If you own a website, especially if it is one that represents your business, you will no doubt have heard a lot about the importance of SEO. SEO stands for search engine optimization, the practice of making a website ‘more attractive’ to the search engines in order for them to place the site more favorably within their results.
The problem is that SEO best practices are always changing. Offsite techniques that were perfectly effective and acceptable just a short time ago are now considered to be bad practice and can harm a website more than help it. It’s a frustrating situation, but one that is something webmasters have to live with.
Onsite SEO is a little different though, as the ‘rules’ there have rarely changed over the years, and yet oddly enough onsite SEO is something that is often overlooked by webmasters. Spending some time implementing some of the following suggestions though will make a positive difference that lasts, no matter what the latest search engine algorithms change impacts elsewhere.
Begin with a Professional Quality Website
There are several factors involved in having a professional-looking website. It means having a distinct look and layout that reflects your brand well and shows that you’re reliable. It means offering content that is well-written, informative and error-free. And it means having a speed, design, and site architecture that demonstrates the site was not thrown together by amateurs. Make sure your website is something that people can trust when they see it and that it enhances your reputation rather than detracts from it.
Use Keywords with Care
A great deal is made of the fact that the content you add to a website should always be optimized for the keywords and keyphrases you want both humans and search bots to associate with it in order to make it easier for anyone to find. This advice is absolutely correct and always probably will be, but keywords have to be used with extreme caution and care.
‘Keyword stuffing’, using a keyword too often, or adding it just for the sake of it, is a trap that far too many website owners have fallen into and in recent years and months have seen their websites heavily penalized by the major search engines for doing so.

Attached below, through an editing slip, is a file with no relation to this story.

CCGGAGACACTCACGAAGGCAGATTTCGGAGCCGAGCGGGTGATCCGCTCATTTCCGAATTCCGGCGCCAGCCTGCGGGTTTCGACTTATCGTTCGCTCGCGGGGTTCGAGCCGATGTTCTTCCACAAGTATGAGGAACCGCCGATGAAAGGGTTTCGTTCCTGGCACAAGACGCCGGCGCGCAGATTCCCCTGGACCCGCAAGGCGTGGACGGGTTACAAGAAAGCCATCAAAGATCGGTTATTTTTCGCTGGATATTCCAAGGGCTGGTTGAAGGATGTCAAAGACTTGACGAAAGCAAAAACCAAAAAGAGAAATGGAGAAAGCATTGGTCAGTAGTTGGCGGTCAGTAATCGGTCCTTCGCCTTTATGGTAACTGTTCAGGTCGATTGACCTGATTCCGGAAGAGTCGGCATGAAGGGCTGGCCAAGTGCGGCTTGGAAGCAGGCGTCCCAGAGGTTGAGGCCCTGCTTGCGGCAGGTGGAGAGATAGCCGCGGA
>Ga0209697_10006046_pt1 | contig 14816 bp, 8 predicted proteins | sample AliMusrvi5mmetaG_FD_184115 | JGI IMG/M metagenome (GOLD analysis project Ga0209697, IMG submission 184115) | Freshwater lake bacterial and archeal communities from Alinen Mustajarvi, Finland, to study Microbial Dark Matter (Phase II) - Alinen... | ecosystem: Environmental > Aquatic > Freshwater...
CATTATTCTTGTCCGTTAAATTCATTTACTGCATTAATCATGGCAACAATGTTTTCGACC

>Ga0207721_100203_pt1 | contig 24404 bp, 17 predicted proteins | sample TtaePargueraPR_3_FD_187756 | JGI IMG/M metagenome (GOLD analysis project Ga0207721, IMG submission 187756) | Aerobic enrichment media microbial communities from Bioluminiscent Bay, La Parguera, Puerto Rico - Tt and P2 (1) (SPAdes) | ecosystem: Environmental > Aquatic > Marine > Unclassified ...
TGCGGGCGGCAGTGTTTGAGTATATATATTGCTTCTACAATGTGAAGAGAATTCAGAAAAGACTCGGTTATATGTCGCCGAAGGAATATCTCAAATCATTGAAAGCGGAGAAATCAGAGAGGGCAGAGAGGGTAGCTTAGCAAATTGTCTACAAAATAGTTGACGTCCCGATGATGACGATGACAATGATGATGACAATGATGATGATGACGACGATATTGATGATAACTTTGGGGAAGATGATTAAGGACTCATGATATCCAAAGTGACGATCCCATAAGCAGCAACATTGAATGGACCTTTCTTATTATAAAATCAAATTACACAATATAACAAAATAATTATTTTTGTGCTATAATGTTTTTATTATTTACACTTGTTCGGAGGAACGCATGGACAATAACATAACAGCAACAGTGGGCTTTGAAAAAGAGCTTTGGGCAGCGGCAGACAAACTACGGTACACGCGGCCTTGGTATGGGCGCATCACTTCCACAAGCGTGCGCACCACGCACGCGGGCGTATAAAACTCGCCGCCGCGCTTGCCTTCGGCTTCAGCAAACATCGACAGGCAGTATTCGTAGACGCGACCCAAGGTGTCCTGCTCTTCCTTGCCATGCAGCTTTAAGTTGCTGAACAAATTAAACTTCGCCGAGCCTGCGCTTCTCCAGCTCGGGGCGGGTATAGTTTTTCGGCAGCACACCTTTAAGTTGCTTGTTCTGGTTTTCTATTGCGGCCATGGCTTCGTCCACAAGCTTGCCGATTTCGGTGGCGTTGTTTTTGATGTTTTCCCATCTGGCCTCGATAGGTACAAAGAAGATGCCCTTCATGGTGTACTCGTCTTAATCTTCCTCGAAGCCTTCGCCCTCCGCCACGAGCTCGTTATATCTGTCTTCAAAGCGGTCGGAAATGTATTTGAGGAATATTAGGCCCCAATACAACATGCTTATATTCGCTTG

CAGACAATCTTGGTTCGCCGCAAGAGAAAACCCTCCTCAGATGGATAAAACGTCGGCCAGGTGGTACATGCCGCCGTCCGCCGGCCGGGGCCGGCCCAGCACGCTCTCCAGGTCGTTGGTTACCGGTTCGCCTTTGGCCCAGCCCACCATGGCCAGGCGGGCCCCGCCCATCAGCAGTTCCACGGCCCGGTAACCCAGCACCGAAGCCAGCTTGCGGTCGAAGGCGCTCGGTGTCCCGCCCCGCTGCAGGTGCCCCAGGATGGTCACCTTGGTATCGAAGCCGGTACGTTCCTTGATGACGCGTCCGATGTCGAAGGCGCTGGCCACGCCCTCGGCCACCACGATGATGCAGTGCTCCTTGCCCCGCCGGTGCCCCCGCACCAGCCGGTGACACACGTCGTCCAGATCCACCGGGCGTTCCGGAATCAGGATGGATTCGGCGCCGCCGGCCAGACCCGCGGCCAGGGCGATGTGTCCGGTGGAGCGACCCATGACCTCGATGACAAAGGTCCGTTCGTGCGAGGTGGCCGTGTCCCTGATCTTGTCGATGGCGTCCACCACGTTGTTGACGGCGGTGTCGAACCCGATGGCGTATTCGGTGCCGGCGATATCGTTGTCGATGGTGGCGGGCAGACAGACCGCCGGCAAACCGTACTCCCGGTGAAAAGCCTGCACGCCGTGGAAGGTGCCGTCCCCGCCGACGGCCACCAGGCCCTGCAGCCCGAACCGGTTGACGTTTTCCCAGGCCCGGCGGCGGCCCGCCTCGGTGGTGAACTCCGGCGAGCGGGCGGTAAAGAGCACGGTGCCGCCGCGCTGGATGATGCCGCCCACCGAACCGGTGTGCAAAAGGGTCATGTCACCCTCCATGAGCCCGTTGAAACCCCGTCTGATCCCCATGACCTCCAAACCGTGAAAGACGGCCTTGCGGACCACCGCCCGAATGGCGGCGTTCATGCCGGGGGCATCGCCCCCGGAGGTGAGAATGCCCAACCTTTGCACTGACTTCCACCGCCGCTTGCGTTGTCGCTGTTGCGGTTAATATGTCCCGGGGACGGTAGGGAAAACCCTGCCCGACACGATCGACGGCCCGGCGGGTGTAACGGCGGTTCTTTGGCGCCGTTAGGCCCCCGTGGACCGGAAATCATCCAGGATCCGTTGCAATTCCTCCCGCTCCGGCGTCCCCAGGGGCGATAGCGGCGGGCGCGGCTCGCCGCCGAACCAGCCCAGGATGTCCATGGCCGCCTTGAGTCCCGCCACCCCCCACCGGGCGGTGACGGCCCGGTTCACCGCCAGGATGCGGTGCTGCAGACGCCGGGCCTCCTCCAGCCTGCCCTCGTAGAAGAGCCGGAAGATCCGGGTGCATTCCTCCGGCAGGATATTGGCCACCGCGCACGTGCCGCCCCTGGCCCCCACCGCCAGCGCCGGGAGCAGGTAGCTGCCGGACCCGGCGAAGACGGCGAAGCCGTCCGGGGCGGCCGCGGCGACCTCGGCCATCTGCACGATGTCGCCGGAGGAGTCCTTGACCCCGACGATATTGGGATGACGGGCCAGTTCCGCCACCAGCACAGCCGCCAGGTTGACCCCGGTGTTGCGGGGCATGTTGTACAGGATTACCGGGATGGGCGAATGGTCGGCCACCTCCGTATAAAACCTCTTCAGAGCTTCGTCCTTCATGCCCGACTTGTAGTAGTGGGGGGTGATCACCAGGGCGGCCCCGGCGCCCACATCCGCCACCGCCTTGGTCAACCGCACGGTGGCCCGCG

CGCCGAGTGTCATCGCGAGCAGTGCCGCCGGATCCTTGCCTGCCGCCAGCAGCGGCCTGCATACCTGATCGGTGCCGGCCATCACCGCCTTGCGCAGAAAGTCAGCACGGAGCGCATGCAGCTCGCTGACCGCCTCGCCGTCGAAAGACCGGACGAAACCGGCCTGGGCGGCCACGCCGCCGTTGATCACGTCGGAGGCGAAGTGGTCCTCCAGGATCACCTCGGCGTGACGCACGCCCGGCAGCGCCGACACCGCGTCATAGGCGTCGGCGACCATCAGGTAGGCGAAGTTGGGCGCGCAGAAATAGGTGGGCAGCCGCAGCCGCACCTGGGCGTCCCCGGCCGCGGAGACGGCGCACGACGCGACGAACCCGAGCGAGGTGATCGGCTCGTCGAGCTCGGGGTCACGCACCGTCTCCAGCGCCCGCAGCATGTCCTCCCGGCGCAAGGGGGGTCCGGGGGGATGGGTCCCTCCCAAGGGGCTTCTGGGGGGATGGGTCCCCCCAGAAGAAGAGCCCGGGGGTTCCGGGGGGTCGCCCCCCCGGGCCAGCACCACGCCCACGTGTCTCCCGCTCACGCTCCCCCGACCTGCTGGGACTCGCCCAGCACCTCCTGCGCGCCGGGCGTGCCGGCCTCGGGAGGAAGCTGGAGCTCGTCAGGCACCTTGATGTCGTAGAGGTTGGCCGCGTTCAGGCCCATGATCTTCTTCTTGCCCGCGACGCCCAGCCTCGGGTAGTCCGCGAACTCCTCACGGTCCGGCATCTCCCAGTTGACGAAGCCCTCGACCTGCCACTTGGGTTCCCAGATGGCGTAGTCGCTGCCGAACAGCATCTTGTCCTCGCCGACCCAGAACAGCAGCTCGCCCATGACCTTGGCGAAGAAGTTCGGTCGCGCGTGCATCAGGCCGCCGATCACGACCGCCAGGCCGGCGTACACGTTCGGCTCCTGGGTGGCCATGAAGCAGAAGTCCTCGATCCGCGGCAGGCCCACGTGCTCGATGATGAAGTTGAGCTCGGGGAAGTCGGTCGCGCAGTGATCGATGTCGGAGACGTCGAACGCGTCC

There really is no such thing as a rigid guideline for just how many keywords can be ‘safely’ used in a piece of content. The simplest, and most effective, way to strike the best possible balance though is to remember that you are writing for humans and not for robots. If you can read through a piece of content and the keywords flow naturally and make sense in the context you have used them then you should be fine.
Include Viral Elements
Viral elements help spread your content to a lot of people and pique people’s interest. Examples of viral elements are comments, ratings, and sharing options (like the Facebook “Like” button or Google “+1”). People can be attracted to a website simply because a lot of people contribute to a comment thread, or because they saw a link shared on social media networking sites.
Assign a Unique Descriptive URL to each page
Giving each page a unique and descriptive URL helps search engine spiders recognize each page as separate and unique from all others. It also helps users later on when they want to return to a specific piece of information.
Avoid using dynamic URL’s, the kind that are made up of random letters and numbers. Instead, change them to shorter versions that accurately describe the page it links to. Make sure that words are separated by dashes instead of underscores though because search engines don’t recognize underscores as dividers of words.
Making these changes in WordPress is simply a matter of implementing a small tweak in ‘Settings’ once and taking a few minutes to do so will actually give your website an ongoing SEO boost without you ever having to think too much about it again.
Other than adding captions to all your photos, which many people do as a matter of course, make sure you assign a good ALT description with keywords for each of the photos. Include the words “image”, “picture”, or “photo” in these ALT descriptions so that search engines can properly read what they are. This way, when people search for images, they could be led to your website through your optimized photo.
An example of an HTML ALT description looks like this:, and in WordPress there is an easy to complete ALT description box displayed each and every time you upload an image to your site, making it easy to remember to take advantage of this SEO tactic.
Track your progress
Use tools like Google Analytics to track your progress and see whether all the hard work you’re putting in terms of onsite SEO is working. Google Analytics can help you analyze the traffic that flows into your site and show you what links people used to find your website (so you know which ones work and which ones you should scrap). The best part is that Google Analytics, along with several other great tools, are free and adding the function to a WordPress based website is simply a matter of installing a simple plugin populated with your unique tracking code.